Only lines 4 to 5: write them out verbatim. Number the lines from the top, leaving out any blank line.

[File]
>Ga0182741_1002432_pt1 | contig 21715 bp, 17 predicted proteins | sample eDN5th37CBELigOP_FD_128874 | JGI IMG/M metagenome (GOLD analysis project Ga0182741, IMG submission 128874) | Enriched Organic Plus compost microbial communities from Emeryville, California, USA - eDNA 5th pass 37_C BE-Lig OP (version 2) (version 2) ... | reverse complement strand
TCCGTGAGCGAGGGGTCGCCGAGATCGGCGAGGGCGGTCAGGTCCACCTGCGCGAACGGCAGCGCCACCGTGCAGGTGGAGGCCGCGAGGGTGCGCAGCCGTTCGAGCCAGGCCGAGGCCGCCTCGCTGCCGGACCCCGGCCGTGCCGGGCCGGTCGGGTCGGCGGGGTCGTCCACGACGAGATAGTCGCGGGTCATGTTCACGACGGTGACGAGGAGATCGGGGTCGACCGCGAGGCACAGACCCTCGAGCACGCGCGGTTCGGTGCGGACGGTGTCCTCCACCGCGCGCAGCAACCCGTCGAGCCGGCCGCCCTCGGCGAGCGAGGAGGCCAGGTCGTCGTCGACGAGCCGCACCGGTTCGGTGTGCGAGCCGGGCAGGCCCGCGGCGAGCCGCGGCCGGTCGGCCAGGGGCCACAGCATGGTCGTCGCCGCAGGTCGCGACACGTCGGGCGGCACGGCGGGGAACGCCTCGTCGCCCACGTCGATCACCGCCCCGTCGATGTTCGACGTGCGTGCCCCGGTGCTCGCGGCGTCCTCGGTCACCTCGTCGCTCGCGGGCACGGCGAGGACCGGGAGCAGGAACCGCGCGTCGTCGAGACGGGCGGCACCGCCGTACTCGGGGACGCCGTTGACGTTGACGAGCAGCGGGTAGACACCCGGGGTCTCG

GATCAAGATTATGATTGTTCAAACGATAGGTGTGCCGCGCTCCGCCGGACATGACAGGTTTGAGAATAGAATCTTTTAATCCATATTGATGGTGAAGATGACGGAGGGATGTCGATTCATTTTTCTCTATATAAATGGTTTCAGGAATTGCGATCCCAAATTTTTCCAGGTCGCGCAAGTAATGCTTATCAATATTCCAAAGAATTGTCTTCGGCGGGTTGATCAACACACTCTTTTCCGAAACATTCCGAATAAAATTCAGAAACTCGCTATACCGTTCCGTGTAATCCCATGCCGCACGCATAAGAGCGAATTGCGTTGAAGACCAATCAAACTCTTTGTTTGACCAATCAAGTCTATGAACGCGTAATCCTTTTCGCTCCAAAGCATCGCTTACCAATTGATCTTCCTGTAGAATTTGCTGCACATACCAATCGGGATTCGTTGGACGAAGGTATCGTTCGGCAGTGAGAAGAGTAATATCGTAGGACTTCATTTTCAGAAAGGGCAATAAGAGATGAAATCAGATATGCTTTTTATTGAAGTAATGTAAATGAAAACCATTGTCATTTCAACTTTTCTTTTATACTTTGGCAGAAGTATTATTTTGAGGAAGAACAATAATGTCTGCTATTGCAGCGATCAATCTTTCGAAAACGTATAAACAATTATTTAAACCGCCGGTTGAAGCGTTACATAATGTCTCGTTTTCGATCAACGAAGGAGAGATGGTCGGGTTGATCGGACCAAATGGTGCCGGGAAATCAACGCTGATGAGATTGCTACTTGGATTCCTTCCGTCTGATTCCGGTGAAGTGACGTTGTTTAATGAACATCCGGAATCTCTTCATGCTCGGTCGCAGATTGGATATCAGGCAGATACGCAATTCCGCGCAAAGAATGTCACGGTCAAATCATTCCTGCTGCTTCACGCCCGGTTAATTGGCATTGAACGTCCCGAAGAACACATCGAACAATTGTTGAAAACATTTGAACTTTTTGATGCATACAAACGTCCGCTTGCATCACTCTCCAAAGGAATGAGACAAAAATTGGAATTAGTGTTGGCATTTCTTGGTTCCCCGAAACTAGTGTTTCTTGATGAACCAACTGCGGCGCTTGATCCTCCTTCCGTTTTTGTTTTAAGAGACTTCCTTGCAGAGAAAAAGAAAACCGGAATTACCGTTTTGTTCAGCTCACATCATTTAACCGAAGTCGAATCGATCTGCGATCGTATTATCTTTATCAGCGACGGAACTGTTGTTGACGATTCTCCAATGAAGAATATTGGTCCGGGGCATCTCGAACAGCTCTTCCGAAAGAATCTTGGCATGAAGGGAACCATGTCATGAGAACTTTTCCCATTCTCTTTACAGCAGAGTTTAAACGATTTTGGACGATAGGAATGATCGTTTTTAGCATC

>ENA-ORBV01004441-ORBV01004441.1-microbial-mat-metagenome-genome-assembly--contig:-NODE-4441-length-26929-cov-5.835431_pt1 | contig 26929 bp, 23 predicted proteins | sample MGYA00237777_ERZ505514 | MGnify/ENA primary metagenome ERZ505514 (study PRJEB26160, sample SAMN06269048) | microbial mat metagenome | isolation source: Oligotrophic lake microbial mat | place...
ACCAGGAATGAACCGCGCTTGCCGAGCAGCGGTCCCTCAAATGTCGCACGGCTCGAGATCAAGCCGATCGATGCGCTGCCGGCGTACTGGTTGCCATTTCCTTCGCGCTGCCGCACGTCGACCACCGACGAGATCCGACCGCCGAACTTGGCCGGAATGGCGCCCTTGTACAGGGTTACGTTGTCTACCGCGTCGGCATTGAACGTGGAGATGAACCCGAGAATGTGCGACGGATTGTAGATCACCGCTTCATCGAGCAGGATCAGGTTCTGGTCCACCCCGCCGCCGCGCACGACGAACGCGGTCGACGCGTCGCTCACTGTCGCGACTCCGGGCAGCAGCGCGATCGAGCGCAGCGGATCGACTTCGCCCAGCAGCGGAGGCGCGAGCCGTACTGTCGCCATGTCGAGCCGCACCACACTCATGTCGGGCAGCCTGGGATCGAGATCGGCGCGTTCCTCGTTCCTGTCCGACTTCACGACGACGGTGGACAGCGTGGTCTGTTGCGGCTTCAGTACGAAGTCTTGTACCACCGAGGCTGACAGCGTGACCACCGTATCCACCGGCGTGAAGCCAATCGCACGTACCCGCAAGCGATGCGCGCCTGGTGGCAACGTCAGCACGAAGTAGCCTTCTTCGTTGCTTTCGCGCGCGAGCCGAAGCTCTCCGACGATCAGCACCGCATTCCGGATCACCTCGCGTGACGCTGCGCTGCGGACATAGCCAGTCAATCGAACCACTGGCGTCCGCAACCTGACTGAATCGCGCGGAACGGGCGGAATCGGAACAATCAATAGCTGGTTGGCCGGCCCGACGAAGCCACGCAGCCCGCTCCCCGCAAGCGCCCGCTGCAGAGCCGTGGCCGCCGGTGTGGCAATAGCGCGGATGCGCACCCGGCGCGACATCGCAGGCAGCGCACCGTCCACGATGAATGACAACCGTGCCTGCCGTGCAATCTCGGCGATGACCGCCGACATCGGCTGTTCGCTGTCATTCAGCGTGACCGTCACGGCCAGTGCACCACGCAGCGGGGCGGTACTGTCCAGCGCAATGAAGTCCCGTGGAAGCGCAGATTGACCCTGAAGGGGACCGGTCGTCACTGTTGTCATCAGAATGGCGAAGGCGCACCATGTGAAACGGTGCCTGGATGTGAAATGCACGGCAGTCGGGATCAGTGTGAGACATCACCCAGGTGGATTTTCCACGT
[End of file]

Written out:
>ENA-ORBV01004441-ORBV01004441.1-microbial-mat-metagenome-genome-assembly--contig:-NODE-4441-length-26929-cov-5.835431_pt1 | contig 26929 bp, 23 predicted proteins | sample MGYA00237777_ERZ505514 | MGnify/ENA primary metagenome ERZ505514 (study PRJEB26160, sample SAMN06269048) | microbial mat metagenome | isolation source: Oligotrophic lake microbial mat | place...
ACCAGGAATGAACCGCGCTTGCCGAGCAGCGGTCCCTCAAATGTCGCACGGCTCGAGATCAAGCCGATCGATGCGCTGCCGGCGTACTGGTTGCCATTTCCTTCGCGCTGCCGCACGTCGACCACCGACGAGATCCGACCGCCGAACTTGGCCGGAATGGCGCCCTTGTACAGGGTTACGTTGTCTACCGCGTCGGCATTGAACGTGGAGATGAACCCGAGAATGTGCGACGGATTGTAGATCACCGCTTCATCGAGCAGGATCAGGTTCTGGTCCACCCCGCCGCCGCGCACGACGAACGCGGTCGACGCGTCGCTCACTGTCGCGACTCCGGGCAGCAGCGCGATCGAGCGCAGCGGATCGACTTCGCCCAGCAGCGGAGGCGCGAGCCGTACTGTCGCCATGTCGAGCCGCACCACACTCATGTCGGGCAGCCTGGGATCGAGATCGGCGCGTTCCTCGTTCCTGTCCGACTTCACGACGACGGTGGACAGCGTGGTCTGTTGCGGCTTCAGTACGAAGTCTTGTACCACCGAGGCTGACAGCGTGACCACCGTATCCACCGGCGTGAAGCCAATCGCACGTACCCGCAAGCGATGCGCGCCTGGTGGCAACGTCAGCACGAAGTAGCCTTCTTCGTTGCTTTCGCGCGCGAGCCGAAGCTCTCCGACGATCAGCACCGCATTCCGGATCACCTCGCGTGACGCTGCGCTGCGGACATAGCCAGTCAATCGAACCACTGGCGTCCGCAACCTGACTGAATCGCGCGGAACGGGCGGAATCGGAACAATCAATAGCTGGTTGGCCGGCCCGACGAAGCCACGCAGCCCGCTCCCCGCAAGCGCCCGCTGCAGAGCCGTGGCCGCCGGTGTGGCAATAGCGCGGATGCGCACCCGGCGCGACATCGCAGGCAGCGCACCGTCCACGATGAATGACAACCGTGCCTGCCGTGCAATCTCGGCGATGACCGCCGACATCGGCTGTTCGCTGTCATTCAGCGTGACCGTCACGGCCAGTGCACCACGCAGCGGGGCGGTACTGTCCAGCGCAATGAAGTCCCGTGGAAGCGCAGATTGACCCTGAAGGGGACCGGTCGTCACTGTTGTCATCAGAATGGCGAAGGCGCACCATGTGAAACGGTGCCTGGATGTGAAATGCACGGCAGTCGGGATCAGTGTGAGACATCACCCAGGTGGATTTTCCACGT